Everything I've read says you need to clamp a waste block on the end of your board to prevent the tear out. It is even recommended to do this if you are using a router or jointer. By keeping the pressure on with a waste block it won't be able to splinter down the board. Source Of course the other option would be to plane toward the center from both sides....


6

He also covers gluing end-grain (starting at ~5:20) and suggests making a "seizing"(at ~6:00), which is basically wood-glue mixed with some water to "seize" the wood before the actual glue-up. That's "sizing" and "size", see Gluing end-grain. To me it seems this seizing is just sealing up the end-grain pores with wood-glue. Yup, as you'll read in the ...


6

In the woodworking industry, we have this type of joint very often on countertops, and other field joint scenarios. We usually use a combination of biscuits, for alignment, and tite joint fasteners, to pull the two pieces together.


6

Notice how many of the answers include the word "router" :) If you can lose as much on each end as the thickness, a box joint works. If one or the other side isn't visible, a board alongside the joint works. If you can't lose any length, and need both sides visible? Well... I think what I might do is a really thick spline... That is, basically, cut a ...


6

You could make a lap joint with a router, then put a few dowels of appropriate size through the joint at right angles to the boards to tie everything together so you're not counting on the shear strength of the glue to hold it all together. IMO this is much easier to put together than a scarf joint as long as appearance is not critical, and as long as you ...


6

I just hand-planed several dozen blocks for an end grain cutting board using my shooting board. It worked pretty well, there was minimal tearout on maybe 10% of the blocks. I could have improved on this with a sharper blade and tighter tolerances on the shooting board. A temporary shooting board is pretty easy to make, might be worth a shot!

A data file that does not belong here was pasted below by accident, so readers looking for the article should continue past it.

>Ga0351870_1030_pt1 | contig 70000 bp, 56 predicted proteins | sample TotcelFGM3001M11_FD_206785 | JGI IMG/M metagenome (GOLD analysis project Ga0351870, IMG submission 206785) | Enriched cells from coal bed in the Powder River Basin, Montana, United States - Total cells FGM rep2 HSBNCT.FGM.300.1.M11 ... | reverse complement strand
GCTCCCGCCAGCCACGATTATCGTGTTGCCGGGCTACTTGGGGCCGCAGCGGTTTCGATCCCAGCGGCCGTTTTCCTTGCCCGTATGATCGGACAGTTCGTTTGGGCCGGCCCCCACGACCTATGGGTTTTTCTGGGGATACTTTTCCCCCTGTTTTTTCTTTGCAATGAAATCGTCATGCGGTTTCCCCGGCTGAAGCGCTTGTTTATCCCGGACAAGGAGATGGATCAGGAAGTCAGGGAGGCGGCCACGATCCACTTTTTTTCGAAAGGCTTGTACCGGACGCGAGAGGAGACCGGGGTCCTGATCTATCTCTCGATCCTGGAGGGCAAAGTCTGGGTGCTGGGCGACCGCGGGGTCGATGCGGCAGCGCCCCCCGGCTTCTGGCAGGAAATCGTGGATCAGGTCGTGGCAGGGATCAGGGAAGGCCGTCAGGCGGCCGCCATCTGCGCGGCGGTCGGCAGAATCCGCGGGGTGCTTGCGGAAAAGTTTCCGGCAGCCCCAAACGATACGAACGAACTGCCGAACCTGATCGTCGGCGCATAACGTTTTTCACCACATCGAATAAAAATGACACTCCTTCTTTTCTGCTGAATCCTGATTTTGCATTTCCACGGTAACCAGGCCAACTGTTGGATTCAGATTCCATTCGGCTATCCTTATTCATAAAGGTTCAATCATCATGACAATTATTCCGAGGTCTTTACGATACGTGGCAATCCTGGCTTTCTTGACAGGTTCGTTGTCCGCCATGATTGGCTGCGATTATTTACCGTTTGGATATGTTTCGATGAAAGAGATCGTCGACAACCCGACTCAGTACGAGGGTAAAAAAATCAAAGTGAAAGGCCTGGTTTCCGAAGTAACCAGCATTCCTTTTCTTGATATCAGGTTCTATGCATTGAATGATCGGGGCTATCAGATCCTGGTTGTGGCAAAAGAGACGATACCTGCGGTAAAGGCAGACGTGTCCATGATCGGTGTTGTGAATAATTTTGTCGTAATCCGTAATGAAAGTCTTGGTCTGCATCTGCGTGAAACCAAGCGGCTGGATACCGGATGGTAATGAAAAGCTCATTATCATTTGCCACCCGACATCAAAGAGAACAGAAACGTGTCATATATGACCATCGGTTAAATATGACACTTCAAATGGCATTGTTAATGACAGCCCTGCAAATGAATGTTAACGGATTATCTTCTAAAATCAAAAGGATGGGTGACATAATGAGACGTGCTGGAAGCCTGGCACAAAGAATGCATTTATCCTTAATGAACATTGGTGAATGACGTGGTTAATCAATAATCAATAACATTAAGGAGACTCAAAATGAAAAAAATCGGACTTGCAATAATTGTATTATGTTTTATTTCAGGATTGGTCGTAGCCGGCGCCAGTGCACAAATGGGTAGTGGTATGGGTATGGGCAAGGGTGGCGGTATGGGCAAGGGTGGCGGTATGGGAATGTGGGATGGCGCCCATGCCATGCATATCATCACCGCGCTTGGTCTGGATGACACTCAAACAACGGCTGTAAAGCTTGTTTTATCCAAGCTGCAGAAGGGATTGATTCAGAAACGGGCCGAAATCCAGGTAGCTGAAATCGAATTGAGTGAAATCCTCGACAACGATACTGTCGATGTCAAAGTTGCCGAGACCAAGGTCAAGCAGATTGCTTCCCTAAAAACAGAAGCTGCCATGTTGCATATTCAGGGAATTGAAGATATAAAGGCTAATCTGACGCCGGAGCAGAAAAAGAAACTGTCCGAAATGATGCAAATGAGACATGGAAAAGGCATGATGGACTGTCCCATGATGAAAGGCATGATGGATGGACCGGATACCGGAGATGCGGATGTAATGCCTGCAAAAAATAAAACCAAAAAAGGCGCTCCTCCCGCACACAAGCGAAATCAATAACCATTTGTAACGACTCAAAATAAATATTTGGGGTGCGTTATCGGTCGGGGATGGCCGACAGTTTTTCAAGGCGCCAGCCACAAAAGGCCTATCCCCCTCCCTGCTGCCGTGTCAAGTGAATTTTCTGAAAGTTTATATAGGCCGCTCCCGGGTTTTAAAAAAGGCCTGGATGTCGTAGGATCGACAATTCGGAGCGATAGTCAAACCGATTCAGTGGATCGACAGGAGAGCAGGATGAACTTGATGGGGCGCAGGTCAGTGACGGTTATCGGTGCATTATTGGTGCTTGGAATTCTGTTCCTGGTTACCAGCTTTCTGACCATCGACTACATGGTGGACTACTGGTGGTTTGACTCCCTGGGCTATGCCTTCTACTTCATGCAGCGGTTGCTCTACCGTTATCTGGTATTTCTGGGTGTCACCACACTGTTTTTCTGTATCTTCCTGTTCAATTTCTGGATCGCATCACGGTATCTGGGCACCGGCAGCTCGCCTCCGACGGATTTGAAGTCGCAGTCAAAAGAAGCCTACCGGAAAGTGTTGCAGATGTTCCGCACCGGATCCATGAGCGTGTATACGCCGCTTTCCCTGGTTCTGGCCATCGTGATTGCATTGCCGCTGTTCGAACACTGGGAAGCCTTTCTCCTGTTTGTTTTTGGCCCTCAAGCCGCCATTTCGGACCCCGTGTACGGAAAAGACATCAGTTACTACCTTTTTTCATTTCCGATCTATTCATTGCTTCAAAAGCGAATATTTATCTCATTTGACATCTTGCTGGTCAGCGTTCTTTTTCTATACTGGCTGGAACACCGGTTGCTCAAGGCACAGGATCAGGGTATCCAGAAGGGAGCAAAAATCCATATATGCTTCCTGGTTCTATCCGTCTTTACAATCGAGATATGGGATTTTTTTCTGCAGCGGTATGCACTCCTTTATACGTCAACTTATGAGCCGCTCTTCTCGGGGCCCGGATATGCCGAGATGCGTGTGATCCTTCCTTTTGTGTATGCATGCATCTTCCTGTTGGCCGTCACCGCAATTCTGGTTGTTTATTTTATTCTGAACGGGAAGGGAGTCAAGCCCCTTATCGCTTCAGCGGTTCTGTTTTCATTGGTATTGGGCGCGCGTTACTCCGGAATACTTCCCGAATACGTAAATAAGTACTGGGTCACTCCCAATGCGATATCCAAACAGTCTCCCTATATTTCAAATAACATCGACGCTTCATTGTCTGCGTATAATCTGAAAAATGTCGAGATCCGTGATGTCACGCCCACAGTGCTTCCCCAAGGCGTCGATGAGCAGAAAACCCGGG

5

Almost identical to Alexander Gruber’s answer, this design is from the great Roubo. It’s a matter of taste but it has fewer lines and uses diagonals for friction joints. Elegant solution.


5

The end grain always absorbs more finish because of capillary action in the fibers. The only way I can think of to prevent this would be to coat the ends in something that would block those fibers, but that too would change the appearance of the end product.


5

plane inwards from edges. chamfer the far edge and angle the plane. support the edge with sacrificial wood. use a shooting board.


4

I have read that some will prep the end grain with a pre-glue job. apply some glue to the end grain and let it dry, then actually do the glue up job. However, you still have the issue that the structure of end grain is not an ideal surface for glue. I never leave a corner as a glue only joint. There are many different kinds of joinery out there to ...


4

This question is a week and a half old but I'll answer with what helps me. I put thinned shellac onto the end grain of my projects which does a good job of sealing it. It slows the absorption of stain enough to even up the color. When I say "thinned" I mean a "one pound cut". This is an arcane measurement of shellac concentration that means one pound of ...


4

The resistance of screws to being pulled free has been studied widely and for a long time (1920s or earlier), both by individual companies testing their own and competitor products and by government bodies doing work for the benefit of their industries. Perhaps most well known of the latter is the USDA's Forest Products Laboratory, the FPL. In their (primary?...


3

End grain absorbs more stain/finish due to the capillary action of the wood fibers. In red oak they act like straws and just suck up a large amount of stain/finish. Sealing the end grain with various conditioners (glue size, thinned finish) works, but it is difficult to get the liquid on just the end grain, resulting in a blotchy look. Sand the end grain ...


3

The more I read about it, the more I'm frustrated by the options, and I'm thinking about things like sealer, washcoating, grain filler, etc. This is part of the problem with finishing when you're starting out, all the many options. It's the same starting out in most areas, where you have to learn about lots of things knowing that eventually you'll use just ...


3

Applying a sealer before staining will discourage stain from spacing into open grain more than closed grain. Using a tinted varnish rater than a true stain will also help achieve an even wash of color across the surface if that's what you are going for. Reminder Always test on scrap pieces of the same wood(s) before finishing your actual project, to make ...